Coleman's lack of size and the simplicity of Baylor's passing attack were the only two knocks scouts seemed to have on the 2015 Biletnikoff Award winner and unanimous All-American. But as time has gone by, analysts have come to realize that undersized receivers have been taking the league by storm over the past two seasons. Antonio Brown, Odell Beckham and John Brown are three guys who have defied the knock on slight receivers and proven that the little guys can get it done on the big stage. The Bengals would knock it out of the park if they were to select Coleman in the first round of this year's draft.
2. Will Fuller, Notre Dame: 561 yards/season
Scouts Inc.: No. 26 overall
Similar historical prospects: Santonio Holmes, Torry Holt
Fuller may have made headlines for his blazing 4.32-second 40-yard dash, but Playmaker Score is more interested in his strong receiving numbers in the relatively low-volume Notre Dame passing offense. Fuller scored 29 receiving touchdowns in his last two seasons at Notre Dame and recorded an impressive 17.4 yards per catch. Scouts may be concerned that Fuller has a relatively slight build (6-feet, 186 pounds), but size is highly overrated at the wide receiver position. Great wide receivers have come in all shapes and sizes; what matters is production.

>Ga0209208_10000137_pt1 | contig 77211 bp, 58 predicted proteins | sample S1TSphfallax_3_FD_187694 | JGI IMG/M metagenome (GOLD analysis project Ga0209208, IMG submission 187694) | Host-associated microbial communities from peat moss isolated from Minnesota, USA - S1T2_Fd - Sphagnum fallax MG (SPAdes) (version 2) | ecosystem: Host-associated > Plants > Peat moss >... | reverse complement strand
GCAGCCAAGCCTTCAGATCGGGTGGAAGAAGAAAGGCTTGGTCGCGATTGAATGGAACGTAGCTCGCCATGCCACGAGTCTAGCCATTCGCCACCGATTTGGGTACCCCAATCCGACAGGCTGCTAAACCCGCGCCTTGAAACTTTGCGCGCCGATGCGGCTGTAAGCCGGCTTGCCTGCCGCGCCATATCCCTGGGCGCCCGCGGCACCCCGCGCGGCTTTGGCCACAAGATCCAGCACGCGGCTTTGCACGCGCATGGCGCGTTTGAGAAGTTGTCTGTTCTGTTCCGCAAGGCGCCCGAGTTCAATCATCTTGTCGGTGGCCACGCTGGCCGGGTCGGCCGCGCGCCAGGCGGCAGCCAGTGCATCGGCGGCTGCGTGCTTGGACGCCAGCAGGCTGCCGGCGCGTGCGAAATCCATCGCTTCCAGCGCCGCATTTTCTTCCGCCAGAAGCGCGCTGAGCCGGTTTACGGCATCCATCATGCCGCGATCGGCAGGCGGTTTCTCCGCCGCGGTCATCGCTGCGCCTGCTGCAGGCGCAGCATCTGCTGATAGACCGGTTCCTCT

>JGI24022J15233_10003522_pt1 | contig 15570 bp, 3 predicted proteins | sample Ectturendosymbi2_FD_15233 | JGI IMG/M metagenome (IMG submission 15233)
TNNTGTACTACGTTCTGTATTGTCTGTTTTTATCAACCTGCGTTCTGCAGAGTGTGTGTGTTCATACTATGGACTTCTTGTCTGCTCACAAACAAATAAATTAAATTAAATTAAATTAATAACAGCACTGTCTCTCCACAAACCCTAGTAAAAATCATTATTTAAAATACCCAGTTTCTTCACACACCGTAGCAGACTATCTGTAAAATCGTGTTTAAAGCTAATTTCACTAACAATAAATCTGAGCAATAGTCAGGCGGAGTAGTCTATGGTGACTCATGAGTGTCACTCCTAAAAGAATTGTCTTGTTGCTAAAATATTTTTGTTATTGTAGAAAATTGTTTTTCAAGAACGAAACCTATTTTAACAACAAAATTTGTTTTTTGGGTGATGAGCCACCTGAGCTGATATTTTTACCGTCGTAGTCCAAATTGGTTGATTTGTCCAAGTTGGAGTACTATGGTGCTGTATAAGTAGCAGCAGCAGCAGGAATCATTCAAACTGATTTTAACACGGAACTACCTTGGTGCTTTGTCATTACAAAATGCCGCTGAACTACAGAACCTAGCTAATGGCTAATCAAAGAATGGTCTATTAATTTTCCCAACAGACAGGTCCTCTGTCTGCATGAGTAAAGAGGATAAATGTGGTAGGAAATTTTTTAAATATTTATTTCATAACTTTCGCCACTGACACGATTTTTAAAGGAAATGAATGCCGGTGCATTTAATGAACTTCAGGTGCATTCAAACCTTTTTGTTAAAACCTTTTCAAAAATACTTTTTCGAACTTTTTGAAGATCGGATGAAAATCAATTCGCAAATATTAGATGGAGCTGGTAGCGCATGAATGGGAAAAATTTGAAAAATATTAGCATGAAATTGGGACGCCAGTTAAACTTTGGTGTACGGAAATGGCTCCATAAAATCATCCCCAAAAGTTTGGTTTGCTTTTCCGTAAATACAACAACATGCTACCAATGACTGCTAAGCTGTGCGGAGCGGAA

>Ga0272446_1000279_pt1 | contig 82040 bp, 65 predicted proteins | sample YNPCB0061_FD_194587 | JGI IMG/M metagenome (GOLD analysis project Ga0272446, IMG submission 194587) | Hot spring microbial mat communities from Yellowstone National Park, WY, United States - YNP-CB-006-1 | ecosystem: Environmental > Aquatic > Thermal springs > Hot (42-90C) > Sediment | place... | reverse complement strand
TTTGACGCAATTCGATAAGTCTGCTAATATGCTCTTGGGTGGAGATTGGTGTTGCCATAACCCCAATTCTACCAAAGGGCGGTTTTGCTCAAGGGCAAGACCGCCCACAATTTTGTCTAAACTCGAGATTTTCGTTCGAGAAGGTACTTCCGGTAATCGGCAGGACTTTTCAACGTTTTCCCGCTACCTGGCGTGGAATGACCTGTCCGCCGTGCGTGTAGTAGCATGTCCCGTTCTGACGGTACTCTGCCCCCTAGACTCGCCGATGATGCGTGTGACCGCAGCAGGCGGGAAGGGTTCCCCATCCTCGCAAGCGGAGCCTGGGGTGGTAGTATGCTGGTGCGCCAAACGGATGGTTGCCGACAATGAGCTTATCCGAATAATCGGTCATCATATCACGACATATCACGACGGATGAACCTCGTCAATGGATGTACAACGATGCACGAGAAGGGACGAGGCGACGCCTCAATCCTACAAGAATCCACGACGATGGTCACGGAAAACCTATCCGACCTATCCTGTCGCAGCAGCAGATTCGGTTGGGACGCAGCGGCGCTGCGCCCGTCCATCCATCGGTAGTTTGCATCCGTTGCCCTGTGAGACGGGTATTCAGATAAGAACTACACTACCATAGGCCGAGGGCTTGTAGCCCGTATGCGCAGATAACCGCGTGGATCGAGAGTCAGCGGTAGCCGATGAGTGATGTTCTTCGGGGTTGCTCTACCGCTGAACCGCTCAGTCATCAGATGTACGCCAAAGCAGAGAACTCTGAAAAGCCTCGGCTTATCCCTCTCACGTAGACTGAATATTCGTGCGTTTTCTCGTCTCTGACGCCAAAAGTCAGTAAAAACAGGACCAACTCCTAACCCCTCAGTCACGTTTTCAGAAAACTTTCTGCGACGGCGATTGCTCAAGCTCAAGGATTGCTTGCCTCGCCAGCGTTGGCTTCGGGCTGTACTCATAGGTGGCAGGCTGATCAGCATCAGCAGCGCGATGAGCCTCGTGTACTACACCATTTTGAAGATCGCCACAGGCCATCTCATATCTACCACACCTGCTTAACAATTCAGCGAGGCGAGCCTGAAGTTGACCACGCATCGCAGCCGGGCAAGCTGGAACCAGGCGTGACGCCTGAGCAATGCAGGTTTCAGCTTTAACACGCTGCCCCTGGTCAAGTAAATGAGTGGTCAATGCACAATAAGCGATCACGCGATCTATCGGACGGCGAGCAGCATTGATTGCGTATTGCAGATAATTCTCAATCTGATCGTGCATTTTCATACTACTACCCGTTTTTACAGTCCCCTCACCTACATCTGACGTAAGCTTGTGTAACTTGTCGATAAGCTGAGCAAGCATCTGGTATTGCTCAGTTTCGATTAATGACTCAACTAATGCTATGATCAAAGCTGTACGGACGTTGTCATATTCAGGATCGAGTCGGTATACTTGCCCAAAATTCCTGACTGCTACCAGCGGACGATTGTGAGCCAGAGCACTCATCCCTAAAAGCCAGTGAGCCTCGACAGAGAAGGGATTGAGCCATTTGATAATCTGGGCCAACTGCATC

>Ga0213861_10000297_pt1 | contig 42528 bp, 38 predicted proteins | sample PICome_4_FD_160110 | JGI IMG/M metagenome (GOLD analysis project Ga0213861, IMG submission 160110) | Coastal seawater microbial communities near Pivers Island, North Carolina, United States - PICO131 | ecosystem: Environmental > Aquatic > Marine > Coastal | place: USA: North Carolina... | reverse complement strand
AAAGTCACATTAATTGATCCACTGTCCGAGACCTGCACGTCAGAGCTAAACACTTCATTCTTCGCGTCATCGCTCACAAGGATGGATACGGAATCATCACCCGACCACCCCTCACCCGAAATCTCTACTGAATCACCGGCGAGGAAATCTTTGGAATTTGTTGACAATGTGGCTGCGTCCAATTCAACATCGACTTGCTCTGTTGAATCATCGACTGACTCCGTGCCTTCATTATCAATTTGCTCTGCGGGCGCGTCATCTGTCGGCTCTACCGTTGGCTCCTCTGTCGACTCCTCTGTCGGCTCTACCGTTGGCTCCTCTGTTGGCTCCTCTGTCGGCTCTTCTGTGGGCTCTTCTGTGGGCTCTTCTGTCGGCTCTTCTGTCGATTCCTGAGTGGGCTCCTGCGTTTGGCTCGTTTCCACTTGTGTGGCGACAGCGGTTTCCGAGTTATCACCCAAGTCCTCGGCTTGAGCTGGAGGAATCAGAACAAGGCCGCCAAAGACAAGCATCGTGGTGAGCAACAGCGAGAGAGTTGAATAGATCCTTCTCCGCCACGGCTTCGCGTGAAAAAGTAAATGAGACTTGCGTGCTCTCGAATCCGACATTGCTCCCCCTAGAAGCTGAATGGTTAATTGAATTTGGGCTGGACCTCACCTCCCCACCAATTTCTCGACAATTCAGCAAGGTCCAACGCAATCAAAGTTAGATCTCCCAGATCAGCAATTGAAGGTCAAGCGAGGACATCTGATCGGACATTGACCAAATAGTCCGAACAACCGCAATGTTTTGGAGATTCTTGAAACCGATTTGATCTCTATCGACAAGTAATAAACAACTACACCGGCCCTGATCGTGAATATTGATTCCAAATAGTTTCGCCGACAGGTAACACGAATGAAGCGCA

A somewhat undersized prospect, Fuller faced similar criticism as Coleman heading into the combine, but his jaw-dropping performance in Indianapolis has changed plenty of people's minds about the pass-catcher. There are plenty of questions about Fuller's hands, but the receiver affirmed many by catching every single pass thrown his way in the combine's wide receiving gauntlet drill. Fuller is a speed demon, and the Bengals should absolutely call his name if he's still on the board at 24th overall.
3. Laquon Treadwell, Ole Miss: 479 yards/season
Scouts Inc.: No. 14 overall
Similar historical prospects: Michael Floyd, Yatil Green
Despite being much more highly regarded by Scouts Inc. than either Coleman or Fuller, Treadwell finished in a distant third in this year's Playmaker projections. Why isn't Treadwell No. 1?